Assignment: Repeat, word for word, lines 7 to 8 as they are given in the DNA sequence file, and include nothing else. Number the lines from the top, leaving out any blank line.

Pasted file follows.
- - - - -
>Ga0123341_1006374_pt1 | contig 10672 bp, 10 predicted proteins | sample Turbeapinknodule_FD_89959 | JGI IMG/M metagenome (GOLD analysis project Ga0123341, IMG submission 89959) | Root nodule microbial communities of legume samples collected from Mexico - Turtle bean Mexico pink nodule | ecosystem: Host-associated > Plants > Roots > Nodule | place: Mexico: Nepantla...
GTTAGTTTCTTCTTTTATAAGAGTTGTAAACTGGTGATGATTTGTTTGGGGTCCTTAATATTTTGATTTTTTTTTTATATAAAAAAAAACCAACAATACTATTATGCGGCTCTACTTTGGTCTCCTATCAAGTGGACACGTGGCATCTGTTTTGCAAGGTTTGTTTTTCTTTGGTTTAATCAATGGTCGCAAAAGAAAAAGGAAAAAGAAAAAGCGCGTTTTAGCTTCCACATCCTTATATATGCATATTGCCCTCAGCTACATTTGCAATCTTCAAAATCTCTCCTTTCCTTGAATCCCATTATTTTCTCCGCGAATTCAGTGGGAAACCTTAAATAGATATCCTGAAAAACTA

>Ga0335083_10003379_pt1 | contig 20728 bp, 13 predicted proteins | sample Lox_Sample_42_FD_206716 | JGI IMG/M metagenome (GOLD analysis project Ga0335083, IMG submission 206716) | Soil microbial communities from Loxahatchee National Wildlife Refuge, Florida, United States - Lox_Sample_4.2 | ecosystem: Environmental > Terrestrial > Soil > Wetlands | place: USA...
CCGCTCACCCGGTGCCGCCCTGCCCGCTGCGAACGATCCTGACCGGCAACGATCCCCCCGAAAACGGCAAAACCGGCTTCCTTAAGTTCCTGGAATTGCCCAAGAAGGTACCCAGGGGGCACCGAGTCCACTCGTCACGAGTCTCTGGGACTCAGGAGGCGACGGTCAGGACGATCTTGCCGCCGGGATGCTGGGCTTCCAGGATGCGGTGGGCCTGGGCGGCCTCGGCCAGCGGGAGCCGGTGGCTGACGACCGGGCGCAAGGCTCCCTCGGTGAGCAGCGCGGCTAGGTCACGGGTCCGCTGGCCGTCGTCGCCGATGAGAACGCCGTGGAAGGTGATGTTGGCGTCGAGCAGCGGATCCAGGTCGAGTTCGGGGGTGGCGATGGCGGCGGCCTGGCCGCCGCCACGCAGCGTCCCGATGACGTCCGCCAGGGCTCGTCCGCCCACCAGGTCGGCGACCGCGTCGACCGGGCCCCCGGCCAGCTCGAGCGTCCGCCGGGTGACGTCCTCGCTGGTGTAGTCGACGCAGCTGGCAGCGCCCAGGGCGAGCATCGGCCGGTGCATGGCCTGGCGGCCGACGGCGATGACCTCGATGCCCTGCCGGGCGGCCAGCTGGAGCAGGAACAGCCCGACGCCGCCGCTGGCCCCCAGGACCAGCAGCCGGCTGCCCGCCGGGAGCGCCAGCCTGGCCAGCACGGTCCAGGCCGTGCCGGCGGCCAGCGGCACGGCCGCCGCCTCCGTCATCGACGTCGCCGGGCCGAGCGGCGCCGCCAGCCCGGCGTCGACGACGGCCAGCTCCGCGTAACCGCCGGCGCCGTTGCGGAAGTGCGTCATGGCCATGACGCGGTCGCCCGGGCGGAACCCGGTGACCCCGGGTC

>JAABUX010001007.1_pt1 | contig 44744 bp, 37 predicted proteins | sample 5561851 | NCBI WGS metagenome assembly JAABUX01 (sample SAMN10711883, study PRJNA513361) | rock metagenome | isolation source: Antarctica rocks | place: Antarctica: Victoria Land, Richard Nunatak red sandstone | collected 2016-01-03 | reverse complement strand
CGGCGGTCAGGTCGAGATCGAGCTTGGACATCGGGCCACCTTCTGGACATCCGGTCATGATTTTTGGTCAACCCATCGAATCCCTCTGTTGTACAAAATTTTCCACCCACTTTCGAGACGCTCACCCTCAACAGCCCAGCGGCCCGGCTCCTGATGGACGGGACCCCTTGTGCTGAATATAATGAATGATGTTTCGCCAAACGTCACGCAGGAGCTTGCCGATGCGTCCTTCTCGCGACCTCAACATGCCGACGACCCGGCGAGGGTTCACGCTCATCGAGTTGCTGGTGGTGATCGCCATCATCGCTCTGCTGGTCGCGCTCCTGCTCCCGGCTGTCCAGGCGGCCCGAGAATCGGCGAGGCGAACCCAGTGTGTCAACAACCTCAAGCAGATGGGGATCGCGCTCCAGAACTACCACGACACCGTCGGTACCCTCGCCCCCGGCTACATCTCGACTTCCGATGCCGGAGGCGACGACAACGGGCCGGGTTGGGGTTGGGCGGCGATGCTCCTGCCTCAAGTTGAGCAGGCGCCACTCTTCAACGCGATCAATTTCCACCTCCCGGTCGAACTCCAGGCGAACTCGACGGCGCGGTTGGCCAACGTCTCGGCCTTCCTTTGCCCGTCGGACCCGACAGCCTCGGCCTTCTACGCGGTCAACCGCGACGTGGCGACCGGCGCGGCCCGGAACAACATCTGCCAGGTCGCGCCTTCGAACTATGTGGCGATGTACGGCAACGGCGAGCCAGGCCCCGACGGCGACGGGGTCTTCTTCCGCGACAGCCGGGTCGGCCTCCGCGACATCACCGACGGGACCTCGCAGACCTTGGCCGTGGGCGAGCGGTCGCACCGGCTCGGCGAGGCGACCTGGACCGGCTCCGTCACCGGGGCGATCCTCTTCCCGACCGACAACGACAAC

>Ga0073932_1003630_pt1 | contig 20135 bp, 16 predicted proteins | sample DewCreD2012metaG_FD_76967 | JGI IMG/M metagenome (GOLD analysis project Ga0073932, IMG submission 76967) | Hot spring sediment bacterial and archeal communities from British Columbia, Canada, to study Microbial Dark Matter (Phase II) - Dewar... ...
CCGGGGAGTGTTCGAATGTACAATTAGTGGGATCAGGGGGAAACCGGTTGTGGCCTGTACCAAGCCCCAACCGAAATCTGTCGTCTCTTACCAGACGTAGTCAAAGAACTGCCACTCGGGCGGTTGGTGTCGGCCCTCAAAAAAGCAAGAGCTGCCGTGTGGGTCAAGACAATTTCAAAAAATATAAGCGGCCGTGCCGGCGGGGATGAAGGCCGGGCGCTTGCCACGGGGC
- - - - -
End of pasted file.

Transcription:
>Ga0073932_1003630_pt1 | contig 20135 bp, 16 predicted proteins | sample DewCreD2012metaG_FD_76967 | JGI IMG/M metagenome (GOLD analysis project Ga0073932, IMG submission 76967) | Hot spring sediment bacterial and archeal communities from British Columbia, Canada, to study Microbial Dark Matter (Phase II) - Dewar... ...
CCGGGGAGTGTTCGAATGTACAATTAGTGGGATCAGGGGGAAACCGGTTGTGGCCTGTACCAAGCCCCAACCGAAATCTGTCGTCTCTTACCAGACGTAGTCAAAGAACTGCCACTCGGGCGGTTGGTGTCGGCCCTCAAAAAAGCAAGAGCTGCCGTGTGGGTCAAGACAATTTCAAAAAATATAAGCGGCCGTGCCGGCGGGGATGAAGGCCGGGCGCTTGCCACGGGGC